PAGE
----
Diversification gains in importance in multiple-election year
Predicting voting outcomes is becoming increasingly difficult. After the upheaval of the Brexit referendum and the American presidential election, the vote in the Netherlands did not yield any shocks. Yet the 2017 election of greatest consequence for the future of Europe is still impending: The presidential election in France. The impact of all these political uncertainties heightens investment risk. Pan-European diversification, however, can counteract this tendency.
Although the right-wing populist followers of Geert Wilders made slight gains on 15 March, the pro-Europe camp led by Prime Minister Mark Rutte clearly retained its predominance in the parliamentary elections in the Netherlands. But the climax of the 2017 election year – the French presidential election – will take place in a few weeks.
That being said, in the first round of elections on 23 April, the prospects for the ruling socialists are even worse than those of conservative candidate François Fillon. Due to the scandal involving his wife’s pseudo-employment, the latest surveys indicate that Fillon is currently in third place. On the other hand, independent candidate Emmanuel Macron and Marine le Pen, leader of the Front National, rank almost neck and neck, and could compete with one another in the second ballot on 7 May.
Combating large-scale unemployment dominates the electoral programmes
Social liberal Macron is planning a radical restructuring of France: Tax cuts, cutting 120,000 jobs in the public service, withdrawing the state from equity stakes in companies and combating the high level of unemployment are the issues that characterise his electoral programme. The right-wing nationalist Le Pen also seeks to reduce unemployment, but through different means: She preaches a more protectionist approach, lower immigration and a Frexit referendum. Nevertheless, her prospects of winning a run-off election against Emmanuel Macron or François Fillon are rather poor.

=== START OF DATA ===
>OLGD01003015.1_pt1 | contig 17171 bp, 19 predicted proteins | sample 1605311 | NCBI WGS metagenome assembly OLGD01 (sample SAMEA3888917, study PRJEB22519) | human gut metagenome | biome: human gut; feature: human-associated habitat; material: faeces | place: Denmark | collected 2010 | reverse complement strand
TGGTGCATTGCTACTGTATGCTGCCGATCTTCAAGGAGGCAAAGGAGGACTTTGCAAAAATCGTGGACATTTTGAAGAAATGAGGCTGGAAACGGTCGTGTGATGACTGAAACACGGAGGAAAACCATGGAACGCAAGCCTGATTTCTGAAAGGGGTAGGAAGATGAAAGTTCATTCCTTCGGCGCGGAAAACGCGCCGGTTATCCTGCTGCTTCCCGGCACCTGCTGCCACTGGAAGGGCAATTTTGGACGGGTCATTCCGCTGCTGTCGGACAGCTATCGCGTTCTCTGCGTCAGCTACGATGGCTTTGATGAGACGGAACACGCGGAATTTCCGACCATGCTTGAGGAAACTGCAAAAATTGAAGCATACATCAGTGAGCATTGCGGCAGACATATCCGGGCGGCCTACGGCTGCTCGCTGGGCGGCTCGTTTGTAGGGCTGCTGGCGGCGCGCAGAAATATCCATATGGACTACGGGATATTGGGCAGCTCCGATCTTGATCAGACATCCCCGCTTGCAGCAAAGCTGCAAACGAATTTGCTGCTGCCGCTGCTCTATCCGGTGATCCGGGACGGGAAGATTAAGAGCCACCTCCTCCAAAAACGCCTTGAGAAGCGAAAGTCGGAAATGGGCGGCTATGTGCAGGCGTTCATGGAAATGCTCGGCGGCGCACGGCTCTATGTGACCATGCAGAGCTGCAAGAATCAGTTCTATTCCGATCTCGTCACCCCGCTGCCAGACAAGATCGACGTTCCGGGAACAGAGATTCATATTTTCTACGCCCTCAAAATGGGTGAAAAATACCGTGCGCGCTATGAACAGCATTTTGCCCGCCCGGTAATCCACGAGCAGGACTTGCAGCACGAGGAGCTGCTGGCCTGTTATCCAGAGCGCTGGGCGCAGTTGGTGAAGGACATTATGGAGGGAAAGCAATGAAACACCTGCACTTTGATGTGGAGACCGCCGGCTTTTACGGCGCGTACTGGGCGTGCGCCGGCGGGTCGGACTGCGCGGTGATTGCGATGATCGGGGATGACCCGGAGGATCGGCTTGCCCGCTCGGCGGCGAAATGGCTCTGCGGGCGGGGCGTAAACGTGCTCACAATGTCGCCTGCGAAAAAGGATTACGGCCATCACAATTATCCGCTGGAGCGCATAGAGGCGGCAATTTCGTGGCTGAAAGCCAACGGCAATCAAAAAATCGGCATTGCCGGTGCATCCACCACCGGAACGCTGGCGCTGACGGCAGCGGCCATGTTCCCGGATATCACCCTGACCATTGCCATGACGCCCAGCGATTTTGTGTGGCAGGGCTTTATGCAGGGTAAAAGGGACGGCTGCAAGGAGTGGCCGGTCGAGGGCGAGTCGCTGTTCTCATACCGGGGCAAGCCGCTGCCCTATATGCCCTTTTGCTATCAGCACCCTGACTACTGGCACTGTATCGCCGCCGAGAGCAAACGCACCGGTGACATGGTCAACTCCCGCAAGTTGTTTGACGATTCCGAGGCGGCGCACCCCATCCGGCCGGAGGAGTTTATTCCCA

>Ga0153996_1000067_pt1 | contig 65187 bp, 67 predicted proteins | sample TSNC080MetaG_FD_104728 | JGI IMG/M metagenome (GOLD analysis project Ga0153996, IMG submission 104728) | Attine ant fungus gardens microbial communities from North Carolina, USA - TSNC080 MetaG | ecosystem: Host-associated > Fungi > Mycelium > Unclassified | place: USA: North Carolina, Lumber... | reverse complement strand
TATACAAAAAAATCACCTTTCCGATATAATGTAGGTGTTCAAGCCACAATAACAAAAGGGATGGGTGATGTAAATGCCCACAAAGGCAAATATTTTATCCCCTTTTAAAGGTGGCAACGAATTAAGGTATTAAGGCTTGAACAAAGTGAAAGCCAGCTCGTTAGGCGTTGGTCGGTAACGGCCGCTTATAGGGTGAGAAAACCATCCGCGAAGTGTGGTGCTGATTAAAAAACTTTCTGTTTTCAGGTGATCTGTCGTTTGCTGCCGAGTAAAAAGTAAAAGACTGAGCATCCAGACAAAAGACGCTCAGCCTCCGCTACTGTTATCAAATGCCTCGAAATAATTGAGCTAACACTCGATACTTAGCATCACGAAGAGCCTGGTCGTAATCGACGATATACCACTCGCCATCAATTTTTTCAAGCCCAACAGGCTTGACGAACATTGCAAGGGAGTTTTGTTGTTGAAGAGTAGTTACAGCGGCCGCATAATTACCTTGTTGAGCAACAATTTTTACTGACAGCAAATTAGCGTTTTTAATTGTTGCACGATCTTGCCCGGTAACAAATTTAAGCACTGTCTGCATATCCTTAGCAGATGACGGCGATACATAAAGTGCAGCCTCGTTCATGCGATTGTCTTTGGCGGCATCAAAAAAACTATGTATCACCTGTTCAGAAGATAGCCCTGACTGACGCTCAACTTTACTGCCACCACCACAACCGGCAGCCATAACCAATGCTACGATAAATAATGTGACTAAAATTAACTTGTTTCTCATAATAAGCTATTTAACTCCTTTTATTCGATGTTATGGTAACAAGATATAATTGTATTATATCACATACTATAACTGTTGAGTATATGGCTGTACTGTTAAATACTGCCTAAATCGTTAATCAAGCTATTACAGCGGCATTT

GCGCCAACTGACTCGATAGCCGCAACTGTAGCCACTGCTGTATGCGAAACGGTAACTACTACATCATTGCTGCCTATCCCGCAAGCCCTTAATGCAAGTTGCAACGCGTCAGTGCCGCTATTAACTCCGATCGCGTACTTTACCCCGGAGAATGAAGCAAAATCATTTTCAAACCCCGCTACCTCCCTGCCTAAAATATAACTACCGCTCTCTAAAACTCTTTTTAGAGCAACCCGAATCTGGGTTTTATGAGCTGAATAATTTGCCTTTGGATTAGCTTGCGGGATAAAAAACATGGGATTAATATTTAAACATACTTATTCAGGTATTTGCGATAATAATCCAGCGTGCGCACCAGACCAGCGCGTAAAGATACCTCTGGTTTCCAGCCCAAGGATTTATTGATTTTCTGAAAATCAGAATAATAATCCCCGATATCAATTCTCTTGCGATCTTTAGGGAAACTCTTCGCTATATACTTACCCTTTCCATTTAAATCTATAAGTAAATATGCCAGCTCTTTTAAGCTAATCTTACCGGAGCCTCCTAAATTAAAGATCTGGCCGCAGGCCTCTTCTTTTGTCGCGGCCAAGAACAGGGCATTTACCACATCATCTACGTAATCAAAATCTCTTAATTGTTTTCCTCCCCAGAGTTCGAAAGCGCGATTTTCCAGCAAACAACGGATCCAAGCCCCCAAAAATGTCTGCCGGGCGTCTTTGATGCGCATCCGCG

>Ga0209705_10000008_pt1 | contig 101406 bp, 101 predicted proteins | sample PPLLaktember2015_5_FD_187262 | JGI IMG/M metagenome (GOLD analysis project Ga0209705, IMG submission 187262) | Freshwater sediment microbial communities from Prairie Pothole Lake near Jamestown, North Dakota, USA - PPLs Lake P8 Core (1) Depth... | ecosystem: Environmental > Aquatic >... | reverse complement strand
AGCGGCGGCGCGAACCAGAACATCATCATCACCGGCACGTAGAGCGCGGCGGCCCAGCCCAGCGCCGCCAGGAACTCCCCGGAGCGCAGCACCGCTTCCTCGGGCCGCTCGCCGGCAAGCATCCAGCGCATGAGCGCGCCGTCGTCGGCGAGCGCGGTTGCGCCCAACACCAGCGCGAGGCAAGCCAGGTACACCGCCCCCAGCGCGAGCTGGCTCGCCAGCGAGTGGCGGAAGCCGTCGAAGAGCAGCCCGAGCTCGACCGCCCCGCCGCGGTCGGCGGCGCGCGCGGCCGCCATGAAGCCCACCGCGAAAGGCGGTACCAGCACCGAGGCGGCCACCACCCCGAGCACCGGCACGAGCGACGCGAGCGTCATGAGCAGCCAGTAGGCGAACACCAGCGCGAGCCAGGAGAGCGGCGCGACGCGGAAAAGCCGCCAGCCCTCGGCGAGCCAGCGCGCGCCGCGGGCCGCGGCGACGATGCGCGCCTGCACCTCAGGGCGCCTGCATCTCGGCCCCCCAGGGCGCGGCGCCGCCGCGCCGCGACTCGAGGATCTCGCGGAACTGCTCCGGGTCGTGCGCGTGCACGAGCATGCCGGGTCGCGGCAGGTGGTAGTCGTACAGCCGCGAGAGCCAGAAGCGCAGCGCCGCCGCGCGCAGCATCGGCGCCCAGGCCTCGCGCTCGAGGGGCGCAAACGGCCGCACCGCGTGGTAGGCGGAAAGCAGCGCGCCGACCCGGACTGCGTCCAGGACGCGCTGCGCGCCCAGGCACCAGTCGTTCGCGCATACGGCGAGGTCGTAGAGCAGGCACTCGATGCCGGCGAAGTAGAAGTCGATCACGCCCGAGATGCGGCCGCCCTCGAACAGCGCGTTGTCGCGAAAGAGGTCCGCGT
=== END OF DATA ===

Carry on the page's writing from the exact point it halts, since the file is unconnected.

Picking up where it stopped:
But then again, that was also thought to be true of Donald Trump in the 2016 election. And yet, in November 2016, the Republican was surprisingly elected as the 45th President of the USA. In Britain too, the Brexit referendum’s outcome was unexpected for many. The reaction of the capital markets was appropriately erratic. But investors have learnt their lesson and now no longer rely on opinion polls, reckoning instead with unlikely configurations following critical elections. And that is the decisive lesson to take away from the 2016 election year: Public opinion is harder to predict than it used to be.
ECB postpones rate adjustments despite higher inflation rate
Generally speaking, investors are focusing their attention more intensively on 2017’s political issues. The new situation has fundamental implications for real estate investors. The pan-European diversification of a portfolio is now far more important than it was even a few years ago, for Eurosceptics will not give up even if Marine Le Pen is defeated.
Since Matteo Renzi’s defeat in the constitutional referendum of December 2016, the situation in Italy is equally critical. To avoid further stoking the anti-EU sentiment south of the Alps, the earliest that ECB Head Mario Draghi could initiate the interest rate adjustment would be 2018, whether consumer prices rise in that year or not. The zero-interest-rate policy of the central bank prevented a breakup of the Eurozone, but it also had severe side effects.
“Investors will need to have an even stronger focus on market fundamentals and location of assets to limit the downside risks in a long-term perspective.”
Dr. Marcus Cieleback, Group Head of Research PATRIZIA Immobilien AG
In the absence of investment alternatives, increasing amounts of capital are funnelled into real estate, primarily to Germany, where loan terms are particularly favourable. Thus, the prices of apartments and houses in booming metropolitan areas are soaring. Although new construction is gradually gaining momentum, too little affordable housing is being created to compensate for the influx into big cities and to offset the already existing shortfall in the highly sought-after university towns.
As such, in addition to existing apartments, student residence halls remain an exciting investment topic. In commercial real estate, favourable financing terms and the low exchange rate of the euro are attracting institutional investors from the dollar zone, increasing demand for office properties with long-term leases in major European cities.
Although victory for EU opponents in France’s presidential election is unlikely, investors should be wary and undertake regional diversification of their portfolios. “All market players should expect market turbulence around the elections and keep a close eye on them,” explains Dr. Marcus Cieleback, Group Head of Research at PATRIZIA Immobilien AG.
“Ultimately, they will offer opportunities for those investors who are able to act quickly.” Furthermore, euro interest rates will probably persist at a low level and the euro is likely to remain weak in 2017. As a result, investments in European real estate markets will continue to be attractive in addition to the pure diversification benefits for international institutional investors.